Facing heat from governor, Blue Cross and Piedmont settle dispute

The pressure from Gov. Nathan Deal evidently worked.

Deal announced Tuesday afternoon that Blue Cross and Blue Shield of Georgia and Piedmont Healthcare had reached a “handshake” agreement on a new contract. The accord thus met his deadline of close of business Tuesday, after which the state would have been forced, in his words, “to initiate executive action.”

“This deal ensures no interruption of coverage for Georgians using Piedmont Healthcare as a provider during the contract dispute,’’ the governor said in a Tweet.

On Monday, Deal met with leaders of Piedmont and Blue Cross and gave them the Tuesday deadline to end their dispute. The warning reflected the governor’s extraordinary involvement in a health care contract dispute.

The new contract, a three-year deal, will begin June 1. But the two parties also agreed to reactivate the former contract, which expired April 1, and extend it until the date the new agreement kicks in. And Blue Cross patients who have used or will use Piedmont hospitals or doctors will pay in-network rates during that interim period.

In other words, ultimately no patient will face out-of-network costs because of the dispute.

“It has been our highest priority to reach a resolution in order to prevent any disruption in patient care,’’ said Piedmont executive Matt Gove after the contract was announced. “We’re especially appreciative to Governor Deal for bringing the parties together and helping us reach a resolution.’’

Deal’s deadline was ‘‘critically important’’ to reaching a resolution, Gove said.

Piedmont providers will receive a reimbursement increase from Blue Cross under the new contract, he added.

Blue Cross spokesman Colin Manning confirmed an agreement is in place, but declined to comment on specifics.

Gov. Deal is believed to have outlined to Blue Cross and Piedmont what kind of  “executive action’’ he would take if they did not reach an agreement.

Speculation on his options included doing a “re-enrollment’’ of state employees, allowing those Blue Cross members on the state plan to choose another insurer with Piedmont in its network. That certainly would have hurt Blue Cross.

Another option could have been to cut Piedmont out of state contracts, or pursue regulatory changes that could hurt the Atlanta-based health system, experts say.

The contract showdown pitted the state’s biggest insurer against a fast-growing health care system that now has 11 hospitals. But it also involved a large segment of state workers, and that had Georgia officials especially concerned.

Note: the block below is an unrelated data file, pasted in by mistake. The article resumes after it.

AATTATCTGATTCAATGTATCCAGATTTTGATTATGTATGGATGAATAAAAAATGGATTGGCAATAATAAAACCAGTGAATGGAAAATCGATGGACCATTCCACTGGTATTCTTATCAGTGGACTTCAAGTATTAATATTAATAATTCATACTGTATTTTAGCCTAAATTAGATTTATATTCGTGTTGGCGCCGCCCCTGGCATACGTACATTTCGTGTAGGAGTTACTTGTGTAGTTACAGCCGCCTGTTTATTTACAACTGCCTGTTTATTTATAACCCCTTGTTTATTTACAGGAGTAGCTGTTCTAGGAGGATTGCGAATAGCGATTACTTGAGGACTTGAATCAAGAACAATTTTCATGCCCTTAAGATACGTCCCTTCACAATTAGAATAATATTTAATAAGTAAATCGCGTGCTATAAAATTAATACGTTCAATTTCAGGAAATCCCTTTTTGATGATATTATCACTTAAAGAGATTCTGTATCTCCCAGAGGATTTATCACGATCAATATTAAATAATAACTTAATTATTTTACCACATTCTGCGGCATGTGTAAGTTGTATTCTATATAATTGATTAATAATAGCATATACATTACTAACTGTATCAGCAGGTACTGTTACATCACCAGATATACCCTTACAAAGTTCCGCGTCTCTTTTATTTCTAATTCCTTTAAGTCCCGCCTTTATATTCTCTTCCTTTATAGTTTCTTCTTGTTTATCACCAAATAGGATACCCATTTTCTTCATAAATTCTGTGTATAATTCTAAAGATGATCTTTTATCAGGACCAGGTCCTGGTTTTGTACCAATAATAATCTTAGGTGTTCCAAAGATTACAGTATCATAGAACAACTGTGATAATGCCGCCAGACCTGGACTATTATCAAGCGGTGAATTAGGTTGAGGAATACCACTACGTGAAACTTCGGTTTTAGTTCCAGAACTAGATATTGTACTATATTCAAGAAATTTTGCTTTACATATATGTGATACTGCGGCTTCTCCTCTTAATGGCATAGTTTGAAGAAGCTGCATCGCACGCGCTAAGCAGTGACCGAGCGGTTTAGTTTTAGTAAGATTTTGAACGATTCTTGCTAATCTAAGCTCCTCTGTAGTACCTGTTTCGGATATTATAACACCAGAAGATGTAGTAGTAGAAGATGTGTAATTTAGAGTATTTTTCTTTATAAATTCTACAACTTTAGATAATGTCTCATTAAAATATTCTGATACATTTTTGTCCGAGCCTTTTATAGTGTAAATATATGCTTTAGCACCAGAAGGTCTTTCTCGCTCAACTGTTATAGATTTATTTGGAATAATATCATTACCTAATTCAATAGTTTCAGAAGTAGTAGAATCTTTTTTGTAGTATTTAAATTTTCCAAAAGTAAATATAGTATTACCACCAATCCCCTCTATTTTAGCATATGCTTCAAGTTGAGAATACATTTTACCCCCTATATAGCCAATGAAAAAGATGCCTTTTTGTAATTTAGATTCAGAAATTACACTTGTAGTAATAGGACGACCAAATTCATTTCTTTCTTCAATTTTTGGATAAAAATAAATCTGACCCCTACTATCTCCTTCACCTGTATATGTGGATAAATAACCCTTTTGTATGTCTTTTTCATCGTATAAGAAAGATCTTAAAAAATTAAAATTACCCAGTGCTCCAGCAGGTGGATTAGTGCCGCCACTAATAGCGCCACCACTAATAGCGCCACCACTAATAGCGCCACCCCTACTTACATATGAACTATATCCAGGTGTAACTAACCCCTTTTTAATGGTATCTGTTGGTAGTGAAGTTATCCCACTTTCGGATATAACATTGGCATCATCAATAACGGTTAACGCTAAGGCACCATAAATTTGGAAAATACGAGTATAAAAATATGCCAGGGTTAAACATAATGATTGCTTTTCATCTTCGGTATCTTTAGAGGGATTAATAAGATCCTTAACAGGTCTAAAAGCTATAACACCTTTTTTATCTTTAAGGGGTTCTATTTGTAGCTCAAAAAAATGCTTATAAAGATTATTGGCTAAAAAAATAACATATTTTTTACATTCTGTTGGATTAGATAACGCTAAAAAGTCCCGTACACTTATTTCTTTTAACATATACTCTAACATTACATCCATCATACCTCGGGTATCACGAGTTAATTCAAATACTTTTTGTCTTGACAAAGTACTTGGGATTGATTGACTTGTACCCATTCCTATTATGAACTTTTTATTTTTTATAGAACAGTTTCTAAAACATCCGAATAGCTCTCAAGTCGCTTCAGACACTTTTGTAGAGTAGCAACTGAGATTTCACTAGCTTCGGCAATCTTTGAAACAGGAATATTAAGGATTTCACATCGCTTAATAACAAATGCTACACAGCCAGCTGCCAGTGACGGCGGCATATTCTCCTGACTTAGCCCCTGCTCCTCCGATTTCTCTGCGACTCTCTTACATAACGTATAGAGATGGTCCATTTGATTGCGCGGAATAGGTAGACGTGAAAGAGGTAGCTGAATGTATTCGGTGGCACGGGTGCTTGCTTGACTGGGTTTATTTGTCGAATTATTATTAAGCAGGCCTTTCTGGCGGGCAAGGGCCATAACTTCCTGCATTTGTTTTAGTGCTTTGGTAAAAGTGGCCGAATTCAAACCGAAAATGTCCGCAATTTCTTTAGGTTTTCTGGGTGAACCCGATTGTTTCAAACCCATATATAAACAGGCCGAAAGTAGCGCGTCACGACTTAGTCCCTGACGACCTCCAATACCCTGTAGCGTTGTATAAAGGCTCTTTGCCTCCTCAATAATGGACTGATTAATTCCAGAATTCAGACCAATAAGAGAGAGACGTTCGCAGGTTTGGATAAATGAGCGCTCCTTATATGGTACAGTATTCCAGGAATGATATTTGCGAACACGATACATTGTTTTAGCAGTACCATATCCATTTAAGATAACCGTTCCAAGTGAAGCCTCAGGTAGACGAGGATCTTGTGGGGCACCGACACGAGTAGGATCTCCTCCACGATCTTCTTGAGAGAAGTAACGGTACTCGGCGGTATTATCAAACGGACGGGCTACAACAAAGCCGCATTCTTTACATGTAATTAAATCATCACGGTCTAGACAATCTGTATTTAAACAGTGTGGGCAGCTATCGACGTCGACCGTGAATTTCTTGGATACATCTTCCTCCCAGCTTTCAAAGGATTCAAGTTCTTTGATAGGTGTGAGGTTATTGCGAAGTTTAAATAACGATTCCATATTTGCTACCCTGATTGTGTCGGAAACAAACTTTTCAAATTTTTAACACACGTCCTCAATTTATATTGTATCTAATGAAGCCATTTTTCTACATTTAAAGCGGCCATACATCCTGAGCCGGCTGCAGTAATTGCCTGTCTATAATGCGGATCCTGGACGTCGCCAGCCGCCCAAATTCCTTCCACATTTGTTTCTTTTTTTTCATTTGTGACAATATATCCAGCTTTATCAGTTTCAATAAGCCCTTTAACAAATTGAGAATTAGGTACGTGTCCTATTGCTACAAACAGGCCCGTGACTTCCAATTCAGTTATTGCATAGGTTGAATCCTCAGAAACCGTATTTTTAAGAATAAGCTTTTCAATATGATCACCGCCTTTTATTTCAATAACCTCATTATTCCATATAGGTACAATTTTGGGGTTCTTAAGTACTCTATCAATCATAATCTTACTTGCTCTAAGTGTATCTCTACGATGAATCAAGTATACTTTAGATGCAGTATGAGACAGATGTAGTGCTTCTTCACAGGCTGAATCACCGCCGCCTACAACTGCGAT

More than 570,000 state and University System employees and family members have Blue Cross as their insurer, and many of them go to Piedmont physicians and facilities. Piedmont has estimated that overall, 500,000 Georgians have been affected by the contract cutoff.

Bill Custer, a health insurance expert at Georgia State University, said that he believed ‘’it was inevitable they would reach an agreement. The governor may have pushed them along.”


Both sides were hurt by the 17-day contract impasse, Custer said.

The governor had several options besides re-enrollment to exert pressure on Blue Cross and Piedmont, including changing the terms of the state health plans, altering the administration of the Medicaid program, or regulatory revisions of the state certificate-of-need program, Custer added.

“He would have had to put equal pressure on both sides,’’ Custer said.

In recent insurer/hospital contract battles, “we’re seeing the exercise of market power,’’ Custer added. “Brinkmanship is often the way it goes.”

The governor has been involved since before the former contract expired. He urged to the two sides to come to an agreement before the contract lapsed, and afterward he announced that the state government and the University System of Georgia would absorb out-of-network costs for their employees for up to 30 days to reduce their potential financial burden.

Gove said the winners of the contract battle were the patients.

“I have heard it said that a successful negotiation is where neither side gets everything they want,’’ he said. “Using that definition, it was a successful negotiation.’’

State Insurance Commissioner Ralph Hudgens said in a statement, “This agreement is great news for Georgia consumers.’’ He commended the governor for “helping to end this stalemate.’’

State health officials said last week that they believed Blue Cross and Piedmont had moved closer to agreement on reimbursement rates. And the two warring sides also said Monday that they were having productive face-to-face talks.